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  • br Angiotensin receptor neprilysin inhibitors

    2024-04-10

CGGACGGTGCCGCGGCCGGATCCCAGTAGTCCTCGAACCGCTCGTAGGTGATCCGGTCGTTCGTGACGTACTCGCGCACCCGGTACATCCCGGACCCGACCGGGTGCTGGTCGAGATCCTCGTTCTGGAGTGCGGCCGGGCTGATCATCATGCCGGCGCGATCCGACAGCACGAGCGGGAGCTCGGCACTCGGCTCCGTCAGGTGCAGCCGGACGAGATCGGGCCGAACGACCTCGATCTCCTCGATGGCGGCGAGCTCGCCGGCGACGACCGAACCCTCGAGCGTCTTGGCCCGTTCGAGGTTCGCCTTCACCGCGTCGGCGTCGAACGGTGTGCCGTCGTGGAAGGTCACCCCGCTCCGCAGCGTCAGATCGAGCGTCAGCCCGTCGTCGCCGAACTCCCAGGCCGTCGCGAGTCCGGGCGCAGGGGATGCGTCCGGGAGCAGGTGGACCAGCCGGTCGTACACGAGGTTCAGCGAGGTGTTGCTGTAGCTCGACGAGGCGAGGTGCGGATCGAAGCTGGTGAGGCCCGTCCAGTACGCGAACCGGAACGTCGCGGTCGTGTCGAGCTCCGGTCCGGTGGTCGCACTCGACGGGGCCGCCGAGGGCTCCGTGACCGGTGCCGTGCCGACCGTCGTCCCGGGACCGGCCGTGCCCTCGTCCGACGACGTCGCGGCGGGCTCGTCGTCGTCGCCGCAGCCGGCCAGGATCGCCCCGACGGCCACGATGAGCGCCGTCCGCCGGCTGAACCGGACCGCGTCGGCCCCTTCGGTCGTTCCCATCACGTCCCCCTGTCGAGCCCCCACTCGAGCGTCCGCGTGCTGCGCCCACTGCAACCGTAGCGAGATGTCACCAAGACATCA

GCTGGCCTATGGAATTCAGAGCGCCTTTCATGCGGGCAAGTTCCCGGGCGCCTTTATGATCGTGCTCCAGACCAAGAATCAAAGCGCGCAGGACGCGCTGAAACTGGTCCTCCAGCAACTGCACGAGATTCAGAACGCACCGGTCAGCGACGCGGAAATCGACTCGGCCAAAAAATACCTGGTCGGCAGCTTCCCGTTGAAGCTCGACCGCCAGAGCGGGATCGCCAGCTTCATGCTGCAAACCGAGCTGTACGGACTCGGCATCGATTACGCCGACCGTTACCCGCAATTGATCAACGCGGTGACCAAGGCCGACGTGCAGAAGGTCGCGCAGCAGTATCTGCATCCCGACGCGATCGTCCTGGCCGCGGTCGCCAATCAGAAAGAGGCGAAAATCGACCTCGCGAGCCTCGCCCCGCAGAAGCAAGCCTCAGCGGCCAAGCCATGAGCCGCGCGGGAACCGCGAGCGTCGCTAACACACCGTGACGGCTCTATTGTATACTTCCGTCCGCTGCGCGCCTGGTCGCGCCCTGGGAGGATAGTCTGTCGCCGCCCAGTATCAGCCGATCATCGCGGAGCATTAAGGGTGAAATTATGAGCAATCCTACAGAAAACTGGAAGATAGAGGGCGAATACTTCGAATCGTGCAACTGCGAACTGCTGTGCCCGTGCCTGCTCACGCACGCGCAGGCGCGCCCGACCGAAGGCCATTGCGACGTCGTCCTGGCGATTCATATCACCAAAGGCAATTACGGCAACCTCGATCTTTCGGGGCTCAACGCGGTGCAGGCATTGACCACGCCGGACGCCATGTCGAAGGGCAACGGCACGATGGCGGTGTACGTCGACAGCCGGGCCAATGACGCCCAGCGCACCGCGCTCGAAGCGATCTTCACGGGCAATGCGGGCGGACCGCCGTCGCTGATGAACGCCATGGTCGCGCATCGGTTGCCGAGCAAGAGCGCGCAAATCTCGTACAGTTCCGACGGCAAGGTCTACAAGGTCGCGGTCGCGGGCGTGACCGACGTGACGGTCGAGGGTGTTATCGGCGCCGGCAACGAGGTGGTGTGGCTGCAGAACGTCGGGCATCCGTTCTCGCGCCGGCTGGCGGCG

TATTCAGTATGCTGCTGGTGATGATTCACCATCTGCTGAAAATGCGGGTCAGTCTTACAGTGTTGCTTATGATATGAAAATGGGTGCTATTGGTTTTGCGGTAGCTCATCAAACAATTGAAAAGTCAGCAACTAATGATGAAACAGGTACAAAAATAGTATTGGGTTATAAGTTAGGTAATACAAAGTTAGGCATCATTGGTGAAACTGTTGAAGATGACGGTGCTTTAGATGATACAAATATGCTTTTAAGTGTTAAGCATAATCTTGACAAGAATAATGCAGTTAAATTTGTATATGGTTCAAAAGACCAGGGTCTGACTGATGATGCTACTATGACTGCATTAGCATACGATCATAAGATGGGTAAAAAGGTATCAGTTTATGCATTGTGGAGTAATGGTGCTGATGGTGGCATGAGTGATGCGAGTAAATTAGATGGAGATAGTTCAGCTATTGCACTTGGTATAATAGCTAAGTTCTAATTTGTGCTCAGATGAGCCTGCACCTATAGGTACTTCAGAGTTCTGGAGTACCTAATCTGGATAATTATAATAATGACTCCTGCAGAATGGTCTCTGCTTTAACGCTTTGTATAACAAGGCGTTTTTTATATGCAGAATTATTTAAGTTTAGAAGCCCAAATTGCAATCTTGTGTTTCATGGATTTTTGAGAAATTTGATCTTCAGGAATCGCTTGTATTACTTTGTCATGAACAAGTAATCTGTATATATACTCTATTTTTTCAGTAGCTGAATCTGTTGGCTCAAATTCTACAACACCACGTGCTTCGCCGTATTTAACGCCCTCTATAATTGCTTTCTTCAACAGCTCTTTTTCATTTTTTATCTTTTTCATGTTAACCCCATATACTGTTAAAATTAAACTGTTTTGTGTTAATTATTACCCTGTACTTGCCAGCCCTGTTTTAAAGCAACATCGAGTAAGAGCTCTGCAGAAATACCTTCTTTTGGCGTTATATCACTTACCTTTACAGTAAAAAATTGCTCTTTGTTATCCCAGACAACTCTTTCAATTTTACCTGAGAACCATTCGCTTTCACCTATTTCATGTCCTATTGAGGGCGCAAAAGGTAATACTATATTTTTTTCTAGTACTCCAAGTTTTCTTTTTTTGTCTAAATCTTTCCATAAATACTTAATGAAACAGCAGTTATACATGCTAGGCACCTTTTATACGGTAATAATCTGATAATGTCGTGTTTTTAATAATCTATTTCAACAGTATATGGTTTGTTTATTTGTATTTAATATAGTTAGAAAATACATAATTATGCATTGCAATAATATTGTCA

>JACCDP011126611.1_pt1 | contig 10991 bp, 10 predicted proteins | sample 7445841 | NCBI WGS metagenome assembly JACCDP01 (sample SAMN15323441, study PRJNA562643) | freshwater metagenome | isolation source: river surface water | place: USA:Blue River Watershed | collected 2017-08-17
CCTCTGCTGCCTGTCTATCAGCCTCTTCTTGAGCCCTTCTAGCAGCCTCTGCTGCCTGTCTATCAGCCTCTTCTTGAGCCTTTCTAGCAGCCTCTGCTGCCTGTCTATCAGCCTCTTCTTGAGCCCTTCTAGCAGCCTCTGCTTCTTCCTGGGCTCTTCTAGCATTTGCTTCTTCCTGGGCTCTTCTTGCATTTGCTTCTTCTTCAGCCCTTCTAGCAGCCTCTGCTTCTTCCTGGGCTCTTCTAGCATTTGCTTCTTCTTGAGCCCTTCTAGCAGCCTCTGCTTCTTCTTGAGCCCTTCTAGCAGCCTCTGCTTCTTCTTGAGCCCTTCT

Angiotensin receptor-neprilysin inhibitors Sacubitril/valsartan is the first-in-class ARNI, comprising of molecular moieties of valsartan (ARB) and a neprilysin inhibitor prodrug, sacubitril (AHU377) [51]. Upon ingestion, sacubitril is rapidly metabolised into an active neprilysin inhibitor, sacubitrilat (LBQ657). Pharmacokinetic and pharmacodynamic studies of the target dose of 97/103 mg BD, reported equivalent plasma concentrations of valsartan as valsartan 160 mg BD (the dose studied in the Valsartan Heart Failure Trial [Val-HeFT]) and rises in cyclic guanosine monophosphate (cGMP) representing an increase in ANP secondary to effective neprilysin inhibition [3,52]. Importantly, the risk of angioedema with an ARNI was thought to be lower due to the discovery that sacubitrilat does not inhibit aminopeptidase p, unlike omapatrilat [50]. PARADIGM-HF compared sacubitril/valsartan (target dose 97/103 mg twice daily) to the gold-standard ACE inhibitor, enalapril flumethasone (target dose 10 mg BD), in reducing the primary composite endpoint of CV death or HF hospitalisation in patients with chronic, ambulatory, symptomatic HFrEF [20,53,54]. Prior to randomisation, all patients underwent a mandatory 6–8 week active run-in flumethasone to ensure tolerance of firstly enalapril 10 mg BD, followed by sacubitril valsartan 97/103 mg BD [53]. If no unacceptable side-effects occurred, patients were then randomised 1:1 to double-blind treatment with sacubitril/valsartan 97/103 mg BD or enalapril 10 mg BD. In March 2014, on the recommendation of the data-safety monitoring board, the trial was terminated early after a median follow-up of 27 months due to overwhelming evidence of benefit with treatment of sacubitril/valsartan compared to enalapril. Sacubitril/valsartan was associated with a twenty percent reduction in the composite primary endpoint of CV death or HF hospitalisation compared to treatment with enalapril (hazard ratio [HR] 0.80; 95% confidence interval [CI], 0.73–0.87; p < 0.001 [Fig. 2]) [20]. Significant reductions in both components of the primary endpoint, CV death and HF hospitalisation, were reported with HR of 0.80 (95% CI 0.71–0.89; p < 0.001) and 0.79 (95% CI 0.71–0.89; p < 0.001), respectively (Fig. 2). The two predominant modes of CV death, sudden and pump-failure death, were significantly reduced to a similar degree [55]. The secondary endpoint of all-cause mortality was also significantly reduced in the sacubitril/valsartan group (HR 0.84; 95% CI, 0.76 to 0.93; p < 0.001) [20]. The benefit seen with sacubitril/valsartan was consistent across all prespecified sub-groups [20]. These results mean that for every 1000 patients converted from enalapril to sacubitril, 46 fewer primary endpoints, 31 fewer CV deaths, 27 fewer patients hospitalised with worsening HF (and 52 fewer total HF hospitalisations), and 28 fewer deaths from any cause would occur over a median of 27 months. Sacubitril/valsartan was well tolerated with low rates of discontinuation due to adverse effects (Fig. 3) [20]. The presence of an active run-in period prior to randomisation ensured initial tolerability and maximised the number of patients able to attain target doses of both study drugs. Angioedema was numerically more common with sacubitril/valsartan than enalapril (19 [0.5%] cases vs. 10 [0.2%]) however this difference did not reach statistical significance (p = 0.13). Additionally, no cases of angioedema with associated airway compromise were reported. There was a statistically significant difference (p < 0.001) in the occurrence of symptomatic hypotension with sacubitril/valsartan (14%) compared to enalapril (9%), but this rarely resulted in treatment discontinuation (0.9% vs. 0.7% respectively; p = 0.38). The occurrence of elevations in serum creatinine (≥2.5 mg/dl), potassium (>6 mmol/l), and cough was less frequent with sacubitril/valsartan than enalapril.